Lippmann, Walter, 1889–1974, American essayist and editor, b. New York City. He was associate editor of the New Republic in its early days (1914–17), but at the outbreak of World War I he left to become Assistant Secretary of War, later helping to prepare data for the peace conference. From 1921 to 1931 he was on the editorial staff of the New York World, serving as editor the last two years. In 1931 he began writing for the New York Herald Tribune a highly influential syndicated column, which moved to the Washington Post in 1962. He ceased writing a regular newspaper column in 1967. Lippmann's early books, written when he was a champion of liberalism, include A Preface to Politics (1913), Public Opinion (1922), and A Preface to Morals (1929). An early supporter of Franklin D. Roosevelt and the New Deal, Lippmann became disillusioned and condemned collectivism in The Good Society (1937). His political stance became one of moderate detachment, and he won distinction as a farsighted and incisive analyst of foreign policy. A special Pulitzer Prize citation (1958) praised his powers of news analysis, which he demonstrated in U.S. War Aims (1944), The Cold War (1947), Isolation and Alliances (1952), and Western Unity and the Common Market (1962).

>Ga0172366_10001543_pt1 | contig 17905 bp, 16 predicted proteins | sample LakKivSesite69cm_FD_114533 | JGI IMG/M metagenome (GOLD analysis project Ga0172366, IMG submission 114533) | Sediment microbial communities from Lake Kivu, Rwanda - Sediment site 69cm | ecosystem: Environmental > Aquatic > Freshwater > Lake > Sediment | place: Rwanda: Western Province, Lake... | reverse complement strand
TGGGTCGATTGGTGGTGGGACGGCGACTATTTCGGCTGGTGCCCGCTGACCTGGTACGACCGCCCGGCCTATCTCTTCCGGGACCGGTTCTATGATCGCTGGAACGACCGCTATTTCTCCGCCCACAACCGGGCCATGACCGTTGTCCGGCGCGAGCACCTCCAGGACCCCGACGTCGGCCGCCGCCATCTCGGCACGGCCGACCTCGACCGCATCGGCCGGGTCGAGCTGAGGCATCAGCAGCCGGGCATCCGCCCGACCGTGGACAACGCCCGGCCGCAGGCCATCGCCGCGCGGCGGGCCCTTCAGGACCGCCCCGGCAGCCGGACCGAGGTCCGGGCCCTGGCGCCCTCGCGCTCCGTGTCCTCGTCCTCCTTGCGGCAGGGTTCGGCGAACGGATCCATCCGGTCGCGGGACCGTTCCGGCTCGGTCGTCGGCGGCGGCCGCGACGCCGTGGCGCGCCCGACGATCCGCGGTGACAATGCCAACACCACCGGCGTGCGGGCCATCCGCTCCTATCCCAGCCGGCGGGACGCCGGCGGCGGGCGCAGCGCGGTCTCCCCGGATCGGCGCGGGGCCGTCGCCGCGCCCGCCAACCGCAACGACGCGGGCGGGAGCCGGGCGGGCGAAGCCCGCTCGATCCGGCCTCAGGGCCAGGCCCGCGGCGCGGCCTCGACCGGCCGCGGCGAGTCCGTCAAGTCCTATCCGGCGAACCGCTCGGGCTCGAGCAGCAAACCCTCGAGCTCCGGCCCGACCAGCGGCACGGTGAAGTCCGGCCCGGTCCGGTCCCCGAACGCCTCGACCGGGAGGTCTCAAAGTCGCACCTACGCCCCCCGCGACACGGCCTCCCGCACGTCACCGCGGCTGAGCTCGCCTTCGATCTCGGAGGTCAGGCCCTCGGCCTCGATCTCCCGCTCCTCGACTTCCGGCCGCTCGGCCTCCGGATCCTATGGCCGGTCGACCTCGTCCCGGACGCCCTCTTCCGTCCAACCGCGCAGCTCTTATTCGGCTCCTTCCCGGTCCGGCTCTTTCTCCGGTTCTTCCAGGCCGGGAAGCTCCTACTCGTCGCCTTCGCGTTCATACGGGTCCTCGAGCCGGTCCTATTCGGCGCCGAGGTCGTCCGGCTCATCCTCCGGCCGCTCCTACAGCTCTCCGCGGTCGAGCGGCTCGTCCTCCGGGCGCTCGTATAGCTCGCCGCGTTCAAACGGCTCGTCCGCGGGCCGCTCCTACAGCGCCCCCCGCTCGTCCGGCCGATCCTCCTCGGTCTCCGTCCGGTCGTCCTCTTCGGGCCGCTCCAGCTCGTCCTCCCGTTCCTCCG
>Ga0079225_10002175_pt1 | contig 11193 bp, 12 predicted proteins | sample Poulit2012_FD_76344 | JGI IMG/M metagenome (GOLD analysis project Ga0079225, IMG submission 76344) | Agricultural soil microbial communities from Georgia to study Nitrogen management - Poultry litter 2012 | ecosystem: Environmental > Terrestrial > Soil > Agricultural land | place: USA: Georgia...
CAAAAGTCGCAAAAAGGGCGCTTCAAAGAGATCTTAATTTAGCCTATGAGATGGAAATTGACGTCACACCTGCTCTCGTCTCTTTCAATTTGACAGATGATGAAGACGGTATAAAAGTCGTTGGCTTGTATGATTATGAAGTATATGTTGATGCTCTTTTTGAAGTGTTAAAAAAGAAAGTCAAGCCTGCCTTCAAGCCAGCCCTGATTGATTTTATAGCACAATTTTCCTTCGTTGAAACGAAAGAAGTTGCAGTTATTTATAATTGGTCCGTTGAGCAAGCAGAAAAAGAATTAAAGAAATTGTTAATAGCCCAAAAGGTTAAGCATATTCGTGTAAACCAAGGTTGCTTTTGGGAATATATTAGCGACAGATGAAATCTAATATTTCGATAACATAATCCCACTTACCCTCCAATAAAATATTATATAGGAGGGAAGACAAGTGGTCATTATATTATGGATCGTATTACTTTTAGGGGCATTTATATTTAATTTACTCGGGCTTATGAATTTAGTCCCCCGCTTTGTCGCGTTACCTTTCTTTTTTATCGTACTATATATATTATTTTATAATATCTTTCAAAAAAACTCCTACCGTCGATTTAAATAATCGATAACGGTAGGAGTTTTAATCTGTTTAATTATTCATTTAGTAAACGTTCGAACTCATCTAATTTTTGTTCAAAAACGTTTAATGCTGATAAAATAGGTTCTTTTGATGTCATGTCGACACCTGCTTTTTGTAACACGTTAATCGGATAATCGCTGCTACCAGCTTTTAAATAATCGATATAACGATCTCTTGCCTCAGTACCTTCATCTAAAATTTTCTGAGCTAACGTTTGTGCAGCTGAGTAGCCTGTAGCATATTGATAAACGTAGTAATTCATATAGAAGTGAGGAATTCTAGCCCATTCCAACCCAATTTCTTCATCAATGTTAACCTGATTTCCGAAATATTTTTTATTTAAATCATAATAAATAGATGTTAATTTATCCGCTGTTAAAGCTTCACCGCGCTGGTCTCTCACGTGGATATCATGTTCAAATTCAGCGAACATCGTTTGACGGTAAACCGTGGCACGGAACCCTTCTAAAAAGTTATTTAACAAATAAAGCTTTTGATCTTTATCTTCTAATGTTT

See M. W. Childs and J. B. Reston, ed., Walter Lippmann and His Times (1959); E. W. Weeks, ed., Conversations with Walter Lippmann (1965); R. Steel, Walter Lippmann and the American Century (1980).
The Columbia Electronic Encyclopedia, 6th ed. Copyright © 2012, Columbia University Press. All rights reserved.
More on Walter Lippmann from Infoplease:
See more Encyclopedia articles on: Journalism and Publishing: Biographies